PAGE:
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Let Her Cook: Redneck tiramisu
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Let Her Cook: Redneck tiramisu

Banana pudding is forever

This week’s Let Her Cook is inspired by my friend Chelsey, “Kitchen Marm” on X. She’s a New Hampshire-based, homesteading mother who makesjust about everything she feeds her three kids (the oldest of whom is three) from scratch, including, most recently, banana pudding.

If you’re as motivated as Chelsey, you’ll make your own vanilla pudding and caramel, and if you’re Nara Smith, you might even make your own vanilla wafers. If you’re Helen Roy, you’re taking this to a party and want to keep it pretty simple, with just a splash of that special Southern social lubricant: preferably Basil Hayden’s.*

Bourbon banana pudding


  • 14 oz sweetened condensed milk
  • 1 1/2 cups water
  • 1 pack instant French vanilla pudding (3.4 ounces)
  • 3 cups heavy whipping cream
  • 1.5 ounces bourbon
  • 6 bananas (just ripened)
  • 2 cups Nilla Wafers
  • 1 cup caramel for topping


  1. In a medium-sized bowl, beat together the sweetened condensed milk and water until well combined.
  1. Add the French vanilla pudding mix to the diluted sweetened condensed milk, and whisk until pudding is fully dissolved. Cover bowl and place in refrigerator until solidified. (This typically takes 2-3 hours). Once solidified, remove from the refrigerator, and continue the recipe.
  1. Place heavy whipping cream and bourbon into the bowl of a standing mixer. Beat on medium speed until cream stiffens into a whipped cream texture. Fold solidified French vanilla pudding into whipped cream with a spatula until evenly mixed. Beat for another minute in the standing mixer until no streaks of pudding exist.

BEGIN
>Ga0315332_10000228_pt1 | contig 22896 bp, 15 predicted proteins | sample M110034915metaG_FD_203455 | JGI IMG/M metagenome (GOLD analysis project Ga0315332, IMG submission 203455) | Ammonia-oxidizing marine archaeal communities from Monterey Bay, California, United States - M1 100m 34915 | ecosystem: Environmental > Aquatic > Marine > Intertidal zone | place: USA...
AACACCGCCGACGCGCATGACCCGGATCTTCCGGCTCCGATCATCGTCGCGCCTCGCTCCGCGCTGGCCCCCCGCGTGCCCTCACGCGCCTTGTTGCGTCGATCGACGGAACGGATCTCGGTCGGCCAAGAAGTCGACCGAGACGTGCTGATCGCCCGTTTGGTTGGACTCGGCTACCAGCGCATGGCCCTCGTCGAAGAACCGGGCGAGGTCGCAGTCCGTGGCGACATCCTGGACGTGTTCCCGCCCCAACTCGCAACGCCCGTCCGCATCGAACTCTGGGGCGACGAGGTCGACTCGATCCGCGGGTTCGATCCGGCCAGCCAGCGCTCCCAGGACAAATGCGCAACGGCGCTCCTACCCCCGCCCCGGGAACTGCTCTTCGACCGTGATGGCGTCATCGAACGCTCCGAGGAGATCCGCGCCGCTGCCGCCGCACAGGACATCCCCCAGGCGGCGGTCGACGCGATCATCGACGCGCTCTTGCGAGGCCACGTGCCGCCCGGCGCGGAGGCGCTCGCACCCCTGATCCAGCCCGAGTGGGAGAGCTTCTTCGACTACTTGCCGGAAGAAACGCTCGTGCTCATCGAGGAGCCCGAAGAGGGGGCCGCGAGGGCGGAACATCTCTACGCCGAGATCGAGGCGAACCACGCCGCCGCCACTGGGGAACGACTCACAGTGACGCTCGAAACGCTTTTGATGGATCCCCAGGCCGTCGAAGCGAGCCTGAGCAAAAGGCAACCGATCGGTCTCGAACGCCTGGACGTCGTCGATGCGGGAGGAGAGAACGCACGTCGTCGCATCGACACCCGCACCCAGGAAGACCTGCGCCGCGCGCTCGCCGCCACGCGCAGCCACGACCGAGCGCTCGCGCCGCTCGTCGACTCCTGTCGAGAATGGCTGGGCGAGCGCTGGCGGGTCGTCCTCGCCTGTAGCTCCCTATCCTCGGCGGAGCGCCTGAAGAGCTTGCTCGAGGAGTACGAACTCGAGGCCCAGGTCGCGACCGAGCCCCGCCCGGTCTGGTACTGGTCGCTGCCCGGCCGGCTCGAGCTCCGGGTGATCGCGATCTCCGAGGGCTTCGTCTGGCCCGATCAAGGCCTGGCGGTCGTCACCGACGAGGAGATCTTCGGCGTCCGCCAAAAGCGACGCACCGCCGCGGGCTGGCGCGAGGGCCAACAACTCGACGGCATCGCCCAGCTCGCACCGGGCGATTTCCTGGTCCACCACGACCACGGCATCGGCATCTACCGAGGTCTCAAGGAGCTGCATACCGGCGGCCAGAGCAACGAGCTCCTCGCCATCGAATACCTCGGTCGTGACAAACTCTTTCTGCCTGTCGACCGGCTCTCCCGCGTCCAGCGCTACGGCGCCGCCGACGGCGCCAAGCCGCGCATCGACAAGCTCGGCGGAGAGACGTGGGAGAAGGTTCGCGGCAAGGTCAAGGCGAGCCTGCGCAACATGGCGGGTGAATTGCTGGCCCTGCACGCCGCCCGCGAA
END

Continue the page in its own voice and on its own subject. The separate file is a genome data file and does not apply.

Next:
1. Prepare dessert in a trifle dish or in individual versions. To assemble the dessert, arrange 1/3 of the Nilla Wafers and lemon snaps covering the bottom of the dish, followed by a layer of bananas, and top with a layer of pudding. Drizzle the top with 1/3 cup of caramel. Repeat this step two more times.
  1. Cover with plastic wrap and place in the refrigerator to chill at least 4 hours overnight. (Longer chill produces the best results.)

*The Heydons (original spelling) emigrated to the Virginia Colony in the 1660s, when much of Britain became inhospitable to Catholics. Francis Hayden, Basil Hayden Sr.'s great-grandfather and the first Heydon (then switching to Hayden), moved from Virginia to Maryland in 1678, settling in St. Mary's County on St. Clement's Bay, where the family remained until Basil led a group of 25 Catholic families from Maryland into what is now Nelson County, Kentucky, (near Bardstown) in 1785. There, Hayden donated the land for the first Catholic church west of the Alleghenies and the first Catholic church in what is now the Commonwealth of Kentucky. Basil began farming and distilling on a small scale. Legend says that Basil Hayden produced whiskey with a higher rye content than most distillers. He was also philanthropic and donated the land to build the first Catholic church in the Commonwealth of Kentucky.

During the American Revolution, Basil Sr. supplied provisions to the Continental Army.

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Helen Roy

Helen Roy

Staff Writer

Helen Roy is an opinion contributor for Blaze News and a staff writer for Align.
@helen_of_roy →